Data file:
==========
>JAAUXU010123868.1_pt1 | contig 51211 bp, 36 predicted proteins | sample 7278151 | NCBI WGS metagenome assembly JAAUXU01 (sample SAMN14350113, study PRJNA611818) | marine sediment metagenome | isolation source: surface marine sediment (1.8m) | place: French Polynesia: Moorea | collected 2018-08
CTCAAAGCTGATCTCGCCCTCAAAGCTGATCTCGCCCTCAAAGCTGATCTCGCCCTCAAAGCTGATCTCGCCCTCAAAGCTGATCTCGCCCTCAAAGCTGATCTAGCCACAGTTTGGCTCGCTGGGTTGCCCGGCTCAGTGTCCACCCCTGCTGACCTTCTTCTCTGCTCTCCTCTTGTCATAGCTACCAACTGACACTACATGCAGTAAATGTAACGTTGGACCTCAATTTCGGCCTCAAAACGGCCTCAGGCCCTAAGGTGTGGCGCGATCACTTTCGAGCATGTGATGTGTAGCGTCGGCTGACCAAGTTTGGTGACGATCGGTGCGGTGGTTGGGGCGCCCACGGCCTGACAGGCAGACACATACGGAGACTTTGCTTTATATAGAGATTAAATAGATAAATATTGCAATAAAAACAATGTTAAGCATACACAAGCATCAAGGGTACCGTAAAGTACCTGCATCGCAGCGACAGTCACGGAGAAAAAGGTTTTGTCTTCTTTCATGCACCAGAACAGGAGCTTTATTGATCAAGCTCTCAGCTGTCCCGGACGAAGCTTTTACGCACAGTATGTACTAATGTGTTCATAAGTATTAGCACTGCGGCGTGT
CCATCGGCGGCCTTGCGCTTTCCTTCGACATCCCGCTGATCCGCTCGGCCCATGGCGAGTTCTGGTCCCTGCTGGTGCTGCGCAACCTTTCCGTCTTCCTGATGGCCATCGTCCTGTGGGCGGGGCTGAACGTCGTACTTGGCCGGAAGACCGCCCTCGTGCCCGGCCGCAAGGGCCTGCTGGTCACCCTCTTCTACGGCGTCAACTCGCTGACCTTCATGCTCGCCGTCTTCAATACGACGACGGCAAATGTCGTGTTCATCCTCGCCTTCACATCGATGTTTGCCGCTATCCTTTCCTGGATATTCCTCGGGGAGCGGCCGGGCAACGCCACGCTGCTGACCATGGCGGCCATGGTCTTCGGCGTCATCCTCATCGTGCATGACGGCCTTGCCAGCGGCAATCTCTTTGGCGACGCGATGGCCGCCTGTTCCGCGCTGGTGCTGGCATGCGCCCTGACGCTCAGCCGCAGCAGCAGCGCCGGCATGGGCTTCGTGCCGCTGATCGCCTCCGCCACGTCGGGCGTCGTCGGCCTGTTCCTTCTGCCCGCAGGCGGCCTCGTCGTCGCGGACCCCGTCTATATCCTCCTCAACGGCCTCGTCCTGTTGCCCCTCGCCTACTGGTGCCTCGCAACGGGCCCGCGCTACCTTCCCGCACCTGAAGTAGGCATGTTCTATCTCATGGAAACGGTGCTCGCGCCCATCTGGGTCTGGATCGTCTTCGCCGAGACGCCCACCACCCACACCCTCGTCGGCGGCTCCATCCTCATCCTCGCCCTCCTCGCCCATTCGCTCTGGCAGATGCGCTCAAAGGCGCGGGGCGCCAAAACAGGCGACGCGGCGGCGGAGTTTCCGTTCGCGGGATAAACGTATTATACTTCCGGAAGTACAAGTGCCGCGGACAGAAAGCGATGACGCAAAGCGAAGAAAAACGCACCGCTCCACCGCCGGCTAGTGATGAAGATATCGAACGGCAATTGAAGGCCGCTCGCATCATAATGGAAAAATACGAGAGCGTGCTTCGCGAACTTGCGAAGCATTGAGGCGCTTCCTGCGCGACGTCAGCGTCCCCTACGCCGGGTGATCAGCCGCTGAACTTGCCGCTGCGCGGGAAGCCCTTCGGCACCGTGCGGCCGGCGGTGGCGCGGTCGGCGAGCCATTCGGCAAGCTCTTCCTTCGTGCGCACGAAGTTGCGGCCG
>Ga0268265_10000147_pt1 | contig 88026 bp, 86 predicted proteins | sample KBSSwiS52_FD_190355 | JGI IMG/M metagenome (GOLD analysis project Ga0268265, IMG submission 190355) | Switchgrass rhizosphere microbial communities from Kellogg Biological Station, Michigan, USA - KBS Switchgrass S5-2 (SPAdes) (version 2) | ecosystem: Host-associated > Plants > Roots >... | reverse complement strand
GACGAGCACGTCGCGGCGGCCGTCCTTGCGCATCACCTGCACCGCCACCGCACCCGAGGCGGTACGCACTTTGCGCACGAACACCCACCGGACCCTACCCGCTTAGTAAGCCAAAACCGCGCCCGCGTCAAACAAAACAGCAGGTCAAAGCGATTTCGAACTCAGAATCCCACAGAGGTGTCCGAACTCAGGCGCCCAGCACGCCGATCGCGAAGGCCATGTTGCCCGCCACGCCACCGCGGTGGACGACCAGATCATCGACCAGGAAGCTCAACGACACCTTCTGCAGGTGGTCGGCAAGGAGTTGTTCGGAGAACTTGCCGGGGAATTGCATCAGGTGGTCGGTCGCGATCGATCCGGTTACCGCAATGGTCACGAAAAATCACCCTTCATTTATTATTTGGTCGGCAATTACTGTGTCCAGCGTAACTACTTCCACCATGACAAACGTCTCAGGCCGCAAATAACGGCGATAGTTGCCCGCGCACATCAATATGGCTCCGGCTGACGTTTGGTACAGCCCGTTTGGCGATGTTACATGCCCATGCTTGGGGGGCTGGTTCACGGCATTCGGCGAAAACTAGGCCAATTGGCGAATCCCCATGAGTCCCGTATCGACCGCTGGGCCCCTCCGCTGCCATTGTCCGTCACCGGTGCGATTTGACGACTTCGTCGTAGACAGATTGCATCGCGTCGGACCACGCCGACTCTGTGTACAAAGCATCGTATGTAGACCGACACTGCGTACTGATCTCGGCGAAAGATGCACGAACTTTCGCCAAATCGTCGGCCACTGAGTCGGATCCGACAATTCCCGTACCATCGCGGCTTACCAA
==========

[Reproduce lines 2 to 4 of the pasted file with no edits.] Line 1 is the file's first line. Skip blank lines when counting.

CTCAAAGCTGATCTCGCCCTCAAAGCTGATCTCGCCCTCAAAGCTGATCTCGCCCTCAAAGCTGATCTCGCCCTCAAAGCTGATCTCGCCCTCAAAGCTGATCTAGCCACAGTTTGGCTCGCTGGGTTGCCCGGCTCAGTGTCCACCCCTGCTGACCTTCTTCTCTGCTCTCCTCTTGTCATAGCTACCAACTGACACTACATGCAGTAAATGTAACGTTGGACCTCAATTTCGGCCTCAAAACGGCCTCAGGCCCTAAGGTGTGGCGCGATCACTTTCGAGCATGTGATGTGTAGCGTCGGCTGACCAAGTTTGGTGACGATCGGTGCGGTGGTTGGGGCGCCCACGGCCTGACAGGCAGACACATACGGAGACTTTGCTTTATATAGAGATTAAATAGATAAATATTGCAATAAAAACAATGTTAAGCATACACAAGCATCAAGGGTACCGTAAAGTACCTGCATCGCAGCGACAGTCACGGAGAAAAAGGTTTTGTCTTCTTTCATGCACCAGAACAGGAGCTTTATTGATCAAGCTCTCAGCTGTCCCGGACGAAGCTTTTACGCACAGTATGTACTAATGTGTTCATAAGTATTAGCACTGCGGCGTGT
CCATCGGCGGCCTTGCGCTTTCCTTCGACATCCCGCTGATCCGCTCGGCCCATGGCGAGTTCTGGTCCCTGCTGGTGCTGCGCAACCTTTCCGTCTTCCTGATGGCCATCGTCCTGTGGGCGGGGCTGAACGTCGTACTTGGCCGGAAGACCGCCCTCGTGCCCGGCCGCAAGGGCCTGCTGGTCACCCTCTTCTACGGCGTCAACTCGCTGACCTTCATGCTCGCCGTCTTCAATACGACGACGGCAAATGTCGTGTTCATCCTCGCCTTCACATCGATGTTTGCCGCTATCCTTTCCTGGATATTCCTCGGGGAGCGGCCGGGCAACGCCACGCTGCTGACCATGGCGGCCATGGTCTTCGGCGTCATCCTCATCGTGCATGACGGCCTTGCCAGCGGCAATCTCTTTGGCGACGCGATGGCCGCCTGTTCCGCGCTGGTGCTGGCATGCGCCCTGACGCTCAGCCGCAGCAGCAGCGCCGGCATGGGCTTCGTGCCGCTGATCGCCTCCGCCACGTCGGGCGTCGTCGGCCTGTTCCTTCTGCCCGCAGGCGGCCTCGTCGTCGCGGACCCCGTCTATATCCTCCTCAACGGCCTCGTCCTGTTGCCCCTCGCCTACTGGTGCCTCGCAACGGGCCCGCGCTACCTTCCCGCACCTGAAGTAGGCATGTTCTATCTCATGGAAACGGTGCTCGCGCCCATCTGGGTCTGGATCGTCTTCGCCGAGACGCCCACCACCCACACCCTCGTCGGCGGCTCCATCCTCATCCTCGCCCTCCTCGCCCATTCGCTCTGGCAGATGCGCTCAAAGGCGCGGGGCGCCAAAACAGGCGACGCGGCGGCGGAGTTTCCGTTCGCGGGATAAACGTATTATACTTCCGGAAGTACAAGTGCCGCGGACAGAAAGCGATGACGCAAAGCGAAGAAAAACGCACCGCTCCACCGCCGGCTAGTGATGAAGATATCGAACGGCAATTGAAGGCCGCTCGCATCATAATGGAAAAATACGAGAGCGTGCTTCGCGAACTTGCGAAGCATTGAGGCGCTTCCTGCGCGACGTCAGCGTCCCCTACGCCGGGTGATCAGCCGCTGAACTTGCCGCTGCGCGGGAAGCCCTTCGGCACCGTGCGGCCGGCGGTGGCGCGGTCGGCGAGCCATTCGGCAAGCTCTTCCTTCGTGCGCACGAAGTTGCGGCCG
>Ga0268265_10000147_pt1 | contig 88026 bp, 86 predicted proteins | sample KBSSwiS52_FD_190355 | JGI IMG/M metagenome (GOLD analysis project Ga0268265, IMG submission 190355) | Switchgrass rhizosphere microbial communities from Kellogg Biological Station, Michigan, USA - KBS Switchgrass S5-2 (SPAdes) (version 2) | ecosystem: Host-associated > Plants > Roots >... | reverse complement strand